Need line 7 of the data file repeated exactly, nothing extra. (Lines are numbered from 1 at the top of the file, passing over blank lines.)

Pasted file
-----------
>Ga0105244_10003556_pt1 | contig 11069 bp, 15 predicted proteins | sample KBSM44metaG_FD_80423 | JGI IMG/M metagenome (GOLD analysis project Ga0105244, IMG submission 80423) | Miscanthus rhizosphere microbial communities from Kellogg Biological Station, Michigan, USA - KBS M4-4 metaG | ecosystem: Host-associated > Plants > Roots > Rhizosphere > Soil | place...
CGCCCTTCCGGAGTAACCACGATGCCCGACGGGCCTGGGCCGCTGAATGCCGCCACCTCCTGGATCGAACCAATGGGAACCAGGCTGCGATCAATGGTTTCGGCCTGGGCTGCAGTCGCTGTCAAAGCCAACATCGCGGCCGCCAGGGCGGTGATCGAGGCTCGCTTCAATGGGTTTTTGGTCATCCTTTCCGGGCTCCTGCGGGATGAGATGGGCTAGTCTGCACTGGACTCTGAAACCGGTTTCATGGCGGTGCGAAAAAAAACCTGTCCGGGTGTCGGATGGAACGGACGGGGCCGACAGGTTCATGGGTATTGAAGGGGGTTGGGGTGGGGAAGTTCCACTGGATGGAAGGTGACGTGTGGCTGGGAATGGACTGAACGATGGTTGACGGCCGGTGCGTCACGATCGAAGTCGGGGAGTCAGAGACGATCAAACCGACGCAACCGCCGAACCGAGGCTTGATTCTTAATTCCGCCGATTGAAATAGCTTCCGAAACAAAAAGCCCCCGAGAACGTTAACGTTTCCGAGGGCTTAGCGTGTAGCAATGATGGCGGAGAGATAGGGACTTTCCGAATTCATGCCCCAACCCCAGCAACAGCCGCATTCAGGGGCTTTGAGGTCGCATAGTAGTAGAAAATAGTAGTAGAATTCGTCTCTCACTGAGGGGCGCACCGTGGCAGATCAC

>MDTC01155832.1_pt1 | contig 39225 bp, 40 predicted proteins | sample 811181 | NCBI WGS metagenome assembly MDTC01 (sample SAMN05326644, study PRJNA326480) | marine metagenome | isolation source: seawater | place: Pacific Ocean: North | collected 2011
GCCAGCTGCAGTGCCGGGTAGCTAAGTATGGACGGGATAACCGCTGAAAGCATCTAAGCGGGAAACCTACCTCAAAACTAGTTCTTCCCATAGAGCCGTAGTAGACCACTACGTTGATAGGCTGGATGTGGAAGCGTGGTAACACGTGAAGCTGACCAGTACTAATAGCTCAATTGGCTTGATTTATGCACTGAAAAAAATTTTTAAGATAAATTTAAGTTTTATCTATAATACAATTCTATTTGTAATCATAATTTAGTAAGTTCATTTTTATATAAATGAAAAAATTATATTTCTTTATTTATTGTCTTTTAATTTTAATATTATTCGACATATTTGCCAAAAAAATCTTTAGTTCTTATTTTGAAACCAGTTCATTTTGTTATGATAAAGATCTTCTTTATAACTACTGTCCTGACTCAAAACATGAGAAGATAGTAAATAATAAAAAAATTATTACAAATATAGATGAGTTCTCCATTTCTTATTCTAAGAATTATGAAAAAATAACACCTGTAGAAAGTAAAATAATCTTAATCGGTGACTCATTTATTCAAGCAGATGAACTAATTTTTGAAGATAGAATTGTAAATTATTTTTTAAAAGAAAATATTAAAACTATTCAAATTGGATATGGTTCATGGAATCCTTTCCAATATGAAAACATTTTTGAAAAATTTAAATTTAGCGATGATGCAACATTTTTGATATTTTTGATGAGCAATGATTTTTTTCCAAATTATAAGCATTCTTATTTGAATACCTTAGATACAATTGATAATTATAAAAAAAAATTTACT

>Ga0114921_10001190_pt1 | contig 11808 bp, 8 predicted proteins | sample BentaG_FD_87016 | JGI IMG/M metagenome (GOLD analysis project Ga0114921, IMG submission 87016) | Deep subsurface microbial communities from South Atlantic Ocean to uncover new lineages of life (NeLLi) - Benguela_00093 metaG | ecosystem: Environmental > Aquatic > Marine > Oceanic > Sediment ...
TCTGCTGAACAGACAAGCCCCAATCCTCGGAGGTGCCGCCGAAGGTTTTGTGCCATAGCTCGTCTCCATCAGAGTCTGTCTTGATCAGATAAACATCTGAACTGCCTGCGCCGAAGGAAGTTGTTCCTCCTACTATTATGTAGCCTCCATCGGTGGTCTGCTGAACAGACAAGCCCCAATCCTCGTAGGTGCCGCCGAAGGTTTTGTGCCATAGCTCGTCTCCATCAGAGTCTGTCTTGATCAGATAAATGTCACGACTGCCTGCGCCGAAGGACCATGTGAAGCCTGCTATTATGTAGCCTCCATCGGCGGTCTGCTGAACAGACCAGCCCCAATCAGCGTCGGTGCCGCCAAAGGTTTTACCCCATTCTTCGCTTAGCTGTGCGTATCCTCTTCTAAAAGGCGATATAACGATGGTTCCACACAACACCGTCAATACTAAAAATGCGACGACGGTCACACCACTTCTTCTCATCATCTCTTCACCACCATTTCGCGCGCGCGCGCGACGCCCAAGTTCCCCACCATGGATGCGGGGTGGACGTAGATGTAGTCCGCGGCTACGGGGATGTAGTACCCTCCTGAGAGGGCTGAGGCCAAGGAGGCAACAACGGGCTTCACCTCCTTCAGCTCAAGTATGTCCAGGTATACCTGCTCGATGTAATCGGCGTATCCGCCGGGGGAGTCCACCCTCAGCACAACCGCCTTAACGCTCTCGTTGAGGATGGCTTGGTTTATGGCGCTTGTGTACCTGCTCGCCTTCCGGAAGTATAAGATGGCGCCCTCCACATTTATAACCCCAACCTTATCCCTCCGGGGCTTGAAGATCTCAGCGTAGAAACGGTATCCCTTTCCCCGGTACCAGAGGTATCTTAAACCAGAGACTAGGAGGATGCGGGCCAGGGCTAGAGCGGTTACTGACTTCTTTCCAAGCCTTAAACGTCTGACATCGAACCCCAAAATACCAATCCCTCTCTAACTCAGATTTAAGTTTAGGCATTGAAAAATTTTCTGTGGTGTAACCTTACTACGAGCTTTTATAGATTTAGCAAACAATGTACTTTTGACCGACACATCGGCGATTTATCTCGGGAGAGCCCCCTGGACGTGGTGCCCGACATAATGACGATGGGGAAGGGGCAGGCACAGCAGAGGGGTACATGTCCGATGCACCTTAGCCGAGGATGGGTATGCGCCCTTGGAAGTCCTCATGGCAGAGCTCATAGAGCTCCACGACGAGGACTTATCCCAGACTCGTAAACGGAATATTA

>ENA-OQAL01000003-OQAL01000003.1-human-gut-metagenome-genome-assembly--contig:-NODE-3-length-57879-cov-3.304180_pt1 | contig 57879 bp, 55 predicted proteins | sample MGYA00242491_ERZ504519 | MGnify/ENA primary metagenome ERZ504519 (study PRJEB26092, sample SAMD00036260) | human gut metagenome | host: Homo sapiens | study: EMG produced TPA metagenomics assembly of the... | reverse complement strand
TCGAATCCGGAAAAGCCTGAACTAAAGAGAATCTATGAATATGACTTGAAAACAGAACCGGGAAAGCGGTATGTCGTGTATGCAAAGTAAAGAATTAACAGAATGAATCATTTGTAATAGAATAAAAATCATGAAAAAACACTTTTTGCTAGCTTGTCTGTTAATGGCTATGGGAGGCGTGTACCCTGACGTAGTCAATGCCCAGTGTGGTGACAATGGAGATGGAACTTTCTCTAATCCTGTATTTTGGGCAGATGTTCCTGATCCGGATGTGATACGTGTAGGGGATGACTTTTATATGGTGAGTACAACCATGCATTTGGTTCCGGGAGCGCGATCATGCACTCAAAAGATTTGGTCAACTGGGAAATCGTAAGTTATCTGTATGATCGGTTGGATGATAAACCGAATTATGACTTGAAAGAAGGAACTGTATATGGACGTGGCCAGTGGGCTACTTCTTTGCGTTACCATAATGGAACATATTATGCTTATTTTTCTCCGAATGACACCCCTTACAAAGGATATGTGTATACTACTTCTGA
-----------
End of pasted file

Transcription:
>ENA-OQAL01000003-OQAL01000003.1-human-gut-metagenome-genome-assembly--contig:-NODE-3-length-57879-cov-3.304180_pt1 | contig 57879 bp, 55 predicted proteins | sample MGYA00242491_ERZ504519 | MGnify/ENA primary metagenome ERZ504519 (study PRJEB26092, sample SAMD00036260) | human gut metagenome | host: Homo sapiens | study: EMG produced TPA metagenomics assembly of the... | reverse complement strand